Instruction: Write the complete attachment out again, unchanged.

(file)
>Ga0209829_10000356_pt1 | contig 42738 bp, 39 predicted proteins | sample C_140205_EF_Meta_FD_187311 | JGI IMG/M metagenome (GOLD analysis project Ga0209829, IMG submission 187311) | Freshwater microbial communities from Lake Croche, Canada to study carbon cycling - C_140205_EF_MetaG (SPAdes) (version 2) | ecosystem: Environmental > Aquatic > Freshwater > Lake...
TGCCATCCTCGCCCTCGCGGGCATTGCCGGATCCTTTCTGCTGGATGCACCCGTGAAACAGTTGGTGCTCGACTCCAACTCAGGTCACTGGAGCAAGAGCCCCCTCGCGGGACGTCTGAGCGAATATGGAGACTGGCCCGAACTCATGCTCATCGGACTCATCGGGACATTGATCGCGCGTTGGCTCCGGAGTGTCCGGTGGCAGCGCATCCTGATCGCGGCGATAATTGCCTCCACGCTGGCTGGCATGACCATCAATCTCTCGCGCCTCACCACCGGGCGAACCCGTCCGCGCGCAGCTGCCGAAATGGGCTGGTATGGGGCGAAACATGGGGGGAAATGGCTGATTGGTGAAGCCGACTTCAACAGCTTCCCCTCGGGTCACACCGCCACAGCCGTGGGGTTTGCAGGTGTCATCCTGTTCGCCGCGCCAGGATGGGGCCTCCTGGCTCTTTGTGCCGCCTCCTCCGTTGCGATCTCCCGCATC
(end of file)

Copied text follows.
>Ga0209829_10000356_pt1 | contig 42738 bp, 39 predicted proteins | sample C_140205_EF_Meta_FD_187311 | JGI IMG/M metagenome (GOLD analysis project Ga0209829, IMG submission 187311) | Freshwater microbial communities from Lake Croche, Canada to study carbon cycling - C_140205_EF_MetaG (SPAdes) (version 2) | ecosystem: Environmental > Aquatic > Freshwater > Lake...
TGCCATCCTCGCCCTCGCGGGCATTGCCGGATCCTTTCTGCTGGATGCACCCGTGAAACAGTTGGTGCTCGACTCCAACTCAGGTCACTGGAGCAAGAGCCCCCTCGCGGGACGTCTGAGCGAATATGGAGACTGGCCCGAACTCATGCTCATCGGACTCATCGGGACATTGATCGCGCGTTGGCTCCGGAGTGTCCGGTGGCAGCGCATCCTGATCGCGGCGATAATTGCCTCCACGCTGGCTGGCATGACCATCAATCTCTCGCGCCTCACCACCGGGCGAACCCGTCCGCGCGCAGCTGCCGAAATGGGCTGGTATGGGGCGAAACATGGGGGGAAATGGCTGATTGGTGAAGCCGACTTCAACAGCTTCCCCTCGGGTCACACCGCCACAGCCGTGGGGTTTGCAGGTGTCATCCTGTTCGCCGCGCCAGGATGGGGCCTCCTGGCTCTTTGTGCCGCCTCCTCCGTTGCGATCTCCCGCATC